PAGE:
Wednesday, August 5, 2009
Kokernot Field in Alpine out in Far West Texas will make you fall in love with baseball again - especially now that the Big Bend Cowboys semi pro team has been playing this summer in the so-called Continental Baseball League. The Cowboys are a throwback; the whole team's salary for the season is $25,000 and players stay with local families during home stands. (click on the headline for the Big Bend Cowboys' website)
Then again, so is Kokernot. Built of native stone and iron in 1947 by Mr. Herbert Kokernot, Jr., the owner of the storied 06 Ranch which once almost surrounded the town of Alpine, the ballpark is a miniature of the old Yankee Stadium, only fancier, with wrought iron decor that features baseballs, great sightlines, and a view that won't quit. Baseball writer Nicholas Dawidoff of Sports Illustrated called it "the loveliest ballpark in America" and the Best Little Ballpark in Texas [And Anywhere Else].
For me, going to Fenway Park or Wrigley Field is like going to church, so hallowed are the stands. But Kokernot is even better because it's the way baseball used to be. Tickets are $7. Fans with the dirtiest car win a free car wash. Girls pass the hat in the stands whenever a Cowboy hits a home run. The mountain vistas beyond the outfield wall are sublime, although the architect who built the modern high school over the right field wall obviously did not understand how sacred Kokernot Field was/is because the modern school is a real eyesore and interrupts the mountain view.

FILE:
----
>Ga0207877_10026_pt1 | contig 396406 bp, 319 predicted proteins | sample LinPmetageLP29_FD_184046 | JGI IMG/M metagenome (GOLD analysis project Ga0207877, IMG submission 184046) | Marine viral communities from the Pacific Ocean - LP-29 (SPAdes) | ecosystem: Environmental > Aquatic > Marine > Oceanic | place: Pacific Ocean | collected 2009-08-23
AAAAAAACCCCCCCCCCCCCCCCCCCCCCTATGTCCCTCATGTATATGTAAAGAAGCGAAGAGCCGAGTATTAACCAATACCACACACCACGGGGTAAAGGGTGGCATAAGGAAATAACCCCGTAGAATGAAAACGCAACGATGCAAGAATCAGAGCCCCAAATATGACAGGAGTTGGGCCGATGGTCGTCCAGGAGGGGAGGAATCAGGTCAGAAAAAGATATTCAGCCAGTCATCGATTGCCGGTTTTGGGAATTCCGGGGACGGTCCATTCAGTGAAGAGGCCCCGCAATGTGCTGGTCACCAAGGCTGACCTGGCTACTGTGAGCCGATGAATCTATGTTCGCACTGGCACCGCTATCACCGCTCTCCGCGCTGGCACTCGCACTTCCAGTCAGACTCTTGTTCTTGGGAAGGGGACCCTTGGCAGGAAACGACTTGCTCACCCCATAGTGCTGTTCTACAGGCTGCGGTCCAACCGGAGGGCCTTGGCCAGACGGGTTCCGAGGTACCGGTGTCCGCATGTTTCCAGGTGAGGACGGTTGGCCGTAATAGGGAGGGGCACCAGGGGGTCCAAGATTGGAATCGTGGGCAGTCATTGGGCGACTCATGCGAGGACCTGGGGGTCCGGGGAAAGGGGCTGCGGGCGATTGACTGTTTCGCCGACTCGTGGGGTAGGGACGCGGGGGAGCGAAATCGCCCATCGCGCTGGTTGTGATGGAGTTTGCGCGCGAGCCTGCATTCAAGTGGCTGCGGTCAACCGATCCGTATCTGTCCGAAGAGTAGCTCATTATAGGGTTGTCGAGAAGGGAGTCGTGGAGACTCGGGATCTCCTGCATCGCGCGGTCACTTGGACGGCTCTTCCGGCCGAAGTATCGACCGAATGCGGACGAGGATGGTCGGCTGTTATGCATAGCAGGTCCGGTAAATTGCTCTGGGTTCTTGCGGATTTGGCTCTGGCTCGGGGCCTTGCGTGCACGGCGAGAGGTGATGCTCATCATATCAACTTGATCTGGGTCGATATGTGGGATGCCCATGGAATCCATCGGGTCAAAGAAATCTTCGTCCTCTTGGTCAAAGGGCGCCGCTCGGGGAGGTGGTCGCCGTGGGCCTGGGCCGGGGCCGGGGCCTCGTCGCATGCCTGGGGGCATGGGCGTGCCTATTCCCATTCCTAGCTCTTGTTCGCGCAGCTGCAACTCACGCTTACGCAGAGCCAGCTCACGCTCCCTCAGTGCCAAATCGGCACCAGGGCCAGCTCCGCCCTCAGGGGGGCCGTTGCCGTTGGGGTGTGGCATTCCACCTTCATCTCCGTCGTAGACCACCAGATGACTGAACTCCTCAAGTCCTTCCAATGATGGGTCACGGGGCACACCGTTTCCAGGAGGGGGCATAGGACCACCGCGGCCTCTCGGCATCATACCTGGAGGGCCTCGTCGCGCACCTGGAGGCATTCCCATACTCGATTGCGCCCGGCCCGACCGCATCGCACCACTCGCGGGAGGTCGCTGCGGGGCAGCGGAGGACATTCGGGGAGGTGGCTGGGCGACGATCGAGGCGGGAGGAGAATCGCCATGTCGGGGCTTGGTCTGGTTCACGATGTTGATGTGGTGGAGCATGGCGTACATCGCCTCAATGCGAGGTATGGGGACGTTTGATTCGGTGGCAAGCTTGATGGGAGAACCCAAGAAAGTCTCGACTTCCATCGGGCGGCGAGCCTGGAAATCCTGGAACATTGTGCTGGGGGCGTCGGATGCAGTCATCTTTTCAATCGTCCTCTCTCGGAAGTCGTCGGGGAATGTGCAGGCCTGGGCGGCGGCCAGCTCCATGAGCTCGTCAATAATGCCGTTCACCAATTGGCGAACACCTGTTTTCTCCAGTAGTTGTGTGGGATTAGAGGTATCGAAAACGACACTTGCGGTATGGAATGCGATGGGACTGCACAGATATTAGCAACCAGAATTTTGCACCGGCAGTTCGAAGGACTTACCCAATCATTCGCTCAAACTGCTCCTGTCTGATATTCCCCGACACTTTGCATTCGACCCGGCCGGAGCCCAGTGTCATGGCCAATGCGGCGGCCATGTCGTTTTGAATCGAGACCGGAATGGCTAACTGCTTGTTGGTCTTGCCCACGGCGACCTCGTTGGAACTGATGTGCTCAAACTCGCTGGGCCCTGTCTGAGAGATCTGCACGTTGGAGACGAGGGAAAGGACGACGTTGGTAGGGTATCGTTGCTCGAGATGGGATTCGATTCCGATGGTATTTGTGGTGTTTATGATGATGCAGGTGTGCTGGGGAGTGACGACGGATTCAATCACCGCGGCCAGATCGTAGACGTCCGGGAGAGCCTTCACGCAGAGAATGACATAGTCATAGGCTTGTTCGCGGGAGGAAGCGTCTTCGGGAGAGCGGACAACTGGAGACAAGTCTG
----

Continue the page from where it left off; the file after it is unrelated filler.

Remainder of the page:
There's a real fantasy aspect to it, beginning with the team's owner, who announces the game from the press box. One of my writing workshop students sat next to a proud mother and father who'd driven 24 hours from Ohio to watch their son play.
OK, OK, maybe the fact that I was selected to throw out the first pitch of the game to promote the Way Out West Texas Book Festival influenced my enthusiasm (the pitch was hard, chest high and a little outside, but it popped when it hit the catcher's mitt). But even if I hadn't, just being there was enough to make you love the game again.
My colleague DJ Stout was at the game. He was born in Alpine. His dad was a pitcher for Mr. Herbert and his mom met his dad at Sul Ross University and used to watch Alpine Cowboys' game where she met her future husband. DJ's dad has started an Alpine Cowboys web site
and DJ is working on a book about the team for University of Texas Press. It was great watching my old friend relive so many memories. He introduced me to Chris Lacey, the grandson of Mr. Herbert, who was watching the game behind home plate.
Although Sul Ross University and local amateur teams have used the field for years (when I wrote about the ballpark for Texas Monthly back in the mid 1980s, I saw the Lobos split a doubleheader with the University of Chihuahua in international intercollegiate play), it's been more than 45 years since pro ball was played here and this season has really engaged the community and the whole Big Bend region.
You can go watch overpaid jocks in your major leagues. I'll take the Big Bend Cowboys any day. Their home field is an architectural wonder - the best baseball park in the world, according to Sports Illustrated, as is noted before the start of every game.
There's a good story about the Alpine Cowboys at the Western Canada Baseball site - http://www.attheplate.com/wcbl/teams_alpine.htm - written by Kerry Laird of the Alpine Avalanche newspaper
Here's the 1989 story from Sports Illustrated
DJ's will have Nicholas Dawidoff's story in the book.